In an age in which Australia’s richest man, packaging heir Anthony Pratt, embarrasses himself almost daily on social media, it can seem rather humdrum to be reminded of the mediocrity of our cultural, political and financial elites. But every now and then comes a shining example to focus the mind on the incessant ordinariness of our ruling class.
On Tuesday night the State Library of Victoria hosted the eighth Keith Murdoch Oration. The library, Melbourne’s bibliographic and architectural jewel, was cleared of its patrons so that the city’s elites could play dress-up, enjoy some food and wine, and hopefully raise a stack of money to fund the library’s continuing redevelopment. This year’s oration was delivered by Robert Thomson, global chief executive of News Corp. Previous speakers have included Rupert and Lachlan Murdoch. As with most things News Corp, it’s something of a family affair.
The event probably would have been like a tree falling in the woods for most, but for the fairly extensive reporting it received in Wednesday’s newspapers. It was here that I discovered, and was quite stunned by, the sheer inanity of some of Thomson’s remarks, so I turned to Google for the complete address. Most helpfully, the News Corp sites were hosting the full text of the speech and video of the evening’s proceedings.
Before we get to Thomson, let me say something about the underwhelming support acts. The president of the library board, investment banker (and Rhodes Scholar) John Wylie, used his welcoming address to suck up to the Murdoch family in a most unedifying way and, almost as an aside, describe Henry Kissinger as ‘the greatest living sage on our planet’. What a delightful way to characterise one of the worst war criminals of the twentieth century. It truly must be blissful to be this ignorant.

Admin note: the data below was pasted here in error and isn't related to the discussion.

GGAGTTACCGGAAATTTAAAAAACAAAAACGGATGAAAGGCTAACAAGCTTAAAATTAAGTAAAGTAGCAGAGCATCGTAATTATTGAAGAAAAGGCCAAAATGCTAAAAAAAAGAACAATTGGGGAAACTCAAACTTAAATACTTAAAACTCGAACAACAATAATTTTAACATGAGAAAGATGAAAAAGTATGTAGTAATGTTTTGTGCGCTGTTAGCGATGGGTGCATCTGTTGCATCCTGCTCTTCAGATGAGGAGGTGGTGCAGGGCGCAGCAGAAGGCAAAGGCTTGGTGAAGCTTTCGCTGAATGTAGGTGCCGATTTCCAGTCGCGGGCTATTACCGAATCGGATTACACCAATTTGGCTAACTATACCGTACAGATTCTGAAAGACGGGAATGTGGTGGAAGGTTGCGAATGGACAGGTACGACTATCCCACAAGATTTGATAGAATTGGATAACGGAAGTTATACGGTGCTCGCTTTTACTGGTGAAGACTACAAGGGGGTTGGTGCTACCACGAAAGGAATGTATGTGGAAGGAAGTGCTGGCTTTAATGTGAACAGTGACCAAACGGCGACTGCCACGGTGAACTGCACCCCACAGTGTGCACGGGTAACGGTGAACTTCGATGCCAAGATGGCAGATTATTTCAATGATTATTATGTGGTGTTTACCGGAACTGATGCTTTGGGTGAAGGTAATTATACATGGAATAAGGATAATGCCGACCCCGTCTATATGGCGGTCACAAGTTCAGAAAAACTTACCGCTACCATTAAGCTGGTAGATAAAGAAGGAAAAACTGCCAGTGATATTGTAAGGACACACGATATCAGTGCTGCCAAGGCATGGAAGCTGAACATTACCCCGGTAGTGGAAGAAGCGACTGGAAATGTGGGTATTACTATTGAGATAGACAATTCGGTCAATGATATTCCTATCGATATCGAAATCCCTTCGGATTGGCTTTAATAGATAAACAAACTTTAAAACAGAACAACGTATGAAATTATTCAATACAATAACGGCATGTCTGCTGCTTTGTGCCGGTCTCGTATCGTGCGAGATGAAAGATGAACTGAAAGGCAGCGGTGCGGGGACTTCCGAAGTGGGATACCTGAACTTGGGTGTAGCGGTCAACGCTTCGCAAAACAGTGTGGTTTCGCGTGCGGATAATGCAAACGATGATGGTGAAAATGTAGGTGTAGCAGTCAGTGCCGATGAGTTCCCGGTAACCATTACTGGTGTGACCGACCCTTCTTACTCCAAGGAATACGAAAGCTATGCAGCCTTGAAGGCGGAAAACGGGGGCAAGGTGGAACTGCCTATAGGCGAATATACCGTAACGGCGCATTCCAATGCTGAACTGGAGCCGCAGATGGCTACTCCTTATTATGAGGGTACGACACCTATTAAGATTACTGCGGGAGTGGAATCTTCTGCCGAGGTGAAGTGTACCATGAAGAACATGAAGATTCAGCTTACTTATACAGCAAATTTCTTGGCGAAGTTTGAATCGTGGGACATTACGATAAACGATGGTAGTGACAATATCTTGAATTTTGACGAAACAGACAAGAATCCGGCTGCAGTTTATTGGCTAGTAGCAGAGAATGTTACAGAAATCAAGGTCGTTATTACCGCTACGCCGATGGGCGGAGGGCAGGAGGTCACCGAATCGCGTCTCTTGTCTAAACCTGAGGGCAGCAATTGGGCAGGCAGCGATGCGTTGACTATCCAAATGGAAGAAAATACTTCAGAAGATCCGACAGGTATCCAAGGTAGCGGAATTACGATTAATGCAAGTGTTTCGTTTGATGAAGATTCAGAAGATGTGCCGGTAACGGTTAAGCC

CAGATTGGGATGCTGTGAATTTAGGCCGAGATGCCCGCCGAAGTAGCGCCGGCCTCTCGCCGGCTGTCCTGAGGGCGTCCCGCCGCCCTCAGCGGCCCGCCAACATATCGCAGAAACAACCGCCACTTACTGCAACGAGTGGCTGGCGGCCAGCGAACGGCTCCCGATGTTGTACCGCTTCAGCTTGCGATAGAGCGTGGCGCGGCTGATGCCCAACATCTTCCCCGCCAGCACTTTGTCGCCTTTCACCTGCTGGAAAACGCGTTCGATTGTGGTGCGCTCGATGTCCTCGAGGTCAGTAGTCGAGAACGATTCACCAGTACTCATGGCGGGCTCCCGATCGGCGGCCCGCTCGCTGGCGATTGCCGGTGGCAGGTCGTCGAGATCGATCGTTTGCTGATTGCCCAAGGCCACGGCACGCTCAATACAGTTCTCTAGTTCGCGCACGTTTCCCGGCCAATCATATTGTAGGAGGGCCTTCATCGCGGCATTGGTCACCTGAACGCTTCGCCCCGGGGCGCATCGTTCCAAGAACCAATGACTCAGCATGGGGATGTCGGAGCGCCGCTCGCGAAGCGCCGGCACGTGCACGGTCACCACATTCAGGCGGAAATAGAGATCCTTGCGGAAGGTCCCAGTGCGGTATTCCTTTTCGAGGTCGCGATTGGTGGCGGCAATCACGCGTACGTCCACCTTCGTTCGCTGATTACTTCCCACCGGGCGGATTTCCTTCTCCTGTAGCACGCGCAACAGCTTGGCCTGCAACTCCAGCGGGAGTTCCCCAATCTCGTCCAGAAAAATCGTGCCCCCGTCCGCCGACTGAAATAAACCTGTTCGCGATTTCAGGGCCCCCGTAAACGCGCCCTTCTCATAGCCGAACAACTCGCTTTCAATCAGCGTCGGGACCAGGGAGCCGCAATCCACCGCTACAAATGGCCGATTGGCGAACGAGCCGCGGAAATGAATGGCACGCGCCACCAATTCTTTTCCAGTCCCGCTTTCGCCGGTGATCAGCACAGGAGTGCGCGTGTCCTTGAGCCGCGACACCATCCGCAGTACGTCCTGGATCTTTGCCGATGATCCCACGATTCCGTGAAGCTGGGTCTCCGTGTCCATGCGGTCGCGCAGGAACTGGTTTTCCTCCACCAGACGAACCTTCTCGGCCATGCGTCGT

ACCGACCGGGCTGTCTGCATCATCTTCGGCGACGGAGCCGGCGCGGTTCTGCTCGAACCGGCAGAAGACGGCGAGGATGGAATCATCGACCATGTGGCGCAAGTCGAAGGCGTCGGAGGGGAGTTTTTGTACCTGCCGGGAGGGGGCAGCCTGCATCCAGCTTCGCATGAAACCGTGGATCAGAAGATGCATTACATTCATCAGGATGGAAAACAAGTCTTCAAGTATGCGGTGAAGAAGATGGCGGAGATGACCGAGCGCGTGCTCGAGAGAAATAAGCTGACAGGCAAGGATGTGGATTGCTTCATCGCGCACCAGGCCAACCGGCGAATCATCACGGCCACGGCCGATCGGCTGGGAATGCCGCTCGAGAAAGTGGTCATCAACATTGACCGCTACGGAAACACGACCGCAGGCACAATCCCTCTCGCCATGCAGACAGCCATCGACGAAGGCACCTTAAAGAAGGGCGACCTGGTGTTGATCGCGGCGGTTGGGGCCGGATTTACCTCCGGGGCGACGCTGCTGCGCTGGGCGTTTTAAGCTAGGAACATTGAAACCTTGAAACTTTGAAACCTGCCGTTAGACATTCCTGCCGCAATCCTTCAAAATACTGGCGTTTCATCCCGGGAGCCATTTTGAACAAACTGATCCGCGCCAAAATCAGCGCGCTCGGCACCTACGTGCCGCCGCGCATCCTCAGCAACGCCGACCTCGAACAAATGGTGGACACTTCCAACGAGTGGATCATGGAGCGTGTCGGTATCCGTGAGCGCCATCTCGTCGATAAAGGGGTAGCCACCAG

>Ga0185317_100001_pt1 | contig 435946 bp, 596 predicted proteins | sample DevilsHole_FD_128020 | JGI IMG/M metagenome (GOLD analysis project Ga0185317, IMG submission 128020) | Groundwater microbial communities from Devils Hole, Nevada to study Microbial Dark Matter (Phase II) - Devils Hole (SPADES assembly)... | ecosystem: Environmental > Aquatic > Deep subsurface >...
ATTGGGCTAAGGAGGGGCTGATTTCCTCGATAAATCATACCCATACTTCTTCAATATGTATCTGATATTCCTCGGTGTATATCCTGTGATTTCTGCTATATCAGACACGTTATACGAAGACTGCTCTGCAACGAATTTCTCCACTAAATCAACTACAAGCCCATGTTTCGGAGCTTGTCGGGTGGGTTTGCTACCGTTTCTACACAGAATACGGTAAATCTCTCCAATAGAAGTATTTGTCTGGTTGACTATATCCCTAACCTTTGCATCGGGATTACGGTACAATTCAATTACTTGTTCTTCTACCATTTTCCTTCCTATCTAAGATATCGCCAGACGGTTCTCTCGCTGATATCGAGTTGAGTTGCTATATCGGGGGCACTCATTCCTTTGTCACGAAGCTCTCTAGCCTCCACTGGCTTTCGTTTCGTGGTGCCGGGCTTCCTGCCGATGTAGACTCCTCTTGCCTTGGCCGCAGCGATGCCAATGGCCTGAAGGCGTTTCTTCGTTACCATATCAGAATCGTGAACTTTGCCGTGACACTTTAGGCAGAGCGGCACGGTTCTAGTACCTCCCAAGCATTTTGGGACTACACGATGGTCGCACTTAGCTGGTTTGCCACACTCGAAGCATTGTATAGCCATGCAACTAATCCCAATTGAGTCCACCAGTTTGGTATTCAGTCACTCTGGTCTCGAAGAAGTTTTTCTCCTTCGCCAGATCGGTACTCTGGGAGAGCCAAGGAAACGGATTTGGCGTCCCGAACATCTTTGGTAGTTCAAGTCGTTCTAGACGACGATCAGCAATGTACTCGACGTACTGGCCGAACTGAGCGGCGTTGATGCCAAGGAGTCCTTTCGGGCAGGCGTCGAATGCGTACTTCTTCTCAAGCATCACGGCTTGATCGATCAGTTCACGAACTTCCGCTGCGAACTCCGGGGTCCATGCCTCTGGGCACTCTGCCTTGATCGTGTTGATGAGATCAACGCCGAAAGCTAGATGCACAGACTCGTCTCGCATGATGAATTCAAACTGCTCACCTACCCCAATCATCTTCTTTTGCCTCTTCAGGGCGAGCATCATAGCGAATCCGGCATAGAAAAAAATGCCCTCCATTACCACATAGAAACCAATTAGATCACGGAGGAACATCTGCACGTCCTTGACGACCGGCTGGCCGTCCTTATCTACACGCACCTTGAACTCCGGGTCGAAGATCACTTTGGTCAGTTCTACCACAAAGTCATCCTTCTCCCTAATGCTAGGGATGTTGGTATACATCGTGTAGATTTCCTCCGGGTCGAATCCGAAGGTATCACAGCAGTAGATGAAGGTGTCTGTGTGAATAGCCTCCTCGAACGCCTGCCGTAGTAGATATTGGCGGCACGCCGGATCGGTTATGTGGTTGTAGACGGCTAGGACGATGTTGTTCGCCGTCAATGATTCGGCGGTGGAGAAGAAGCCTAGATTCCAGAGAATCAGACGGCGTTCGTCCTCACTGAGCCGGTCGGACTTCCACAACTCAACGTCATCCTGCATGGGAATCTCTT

Then, host for the evening, journalist Laura Jayes, chipped in with some weary observations about her ‘rewarding and affecting’ profession. ‘There’s a lot to sort through,’ she said. ‘The vacuous, the vicious, the populism, the victim mentality, the superiority, the straight-out sophistry sometimes.’
The targets of these criticisms were not made clear, but this came from someone who works for Sky News, the organisation that just in the last couple of years has had to sack Mark Latham for homophobic comments towards a school boy, provided a friendly platform for a neo-Nazi, and had to sack Ross Cameron for racist comments. Meanwhile it still employs such professional sophists as Rowan Dean, Andrew Bolt, Paul Murray, Graham Richardson and Alan Jones. A lot to sort through indeed.
‘But,’ Jayes’ handful of viewers will be relieved to hear, ‘in all of that there’s some pretty great yarns as well.’ How wonderful.
Finally, it was time for the star of the show. Robert Thomson has worked in the media for forty years as a journalist, editor and now senior executive. Beginning in his native Australia before working in China, Japan, the United Kingdom and the United States, he has had stints at the Sydney Morning Herald, the Financial Times, the Times of London and the Wall Street Journal. An impressive CV, in anyone’s view. Surely the well-heeled audience was in for a thoughtful and stimulating address. Alas, not so.
First, the elephant in the room needs to be addressed. As its title, ‘Truth, trust and tech’, suggests, Thomson is a fan of alliteration. His speech contains some of the most embarrassing examples of this unfortunate tendency of half-clever writers I’ve ever come across. Take this passage: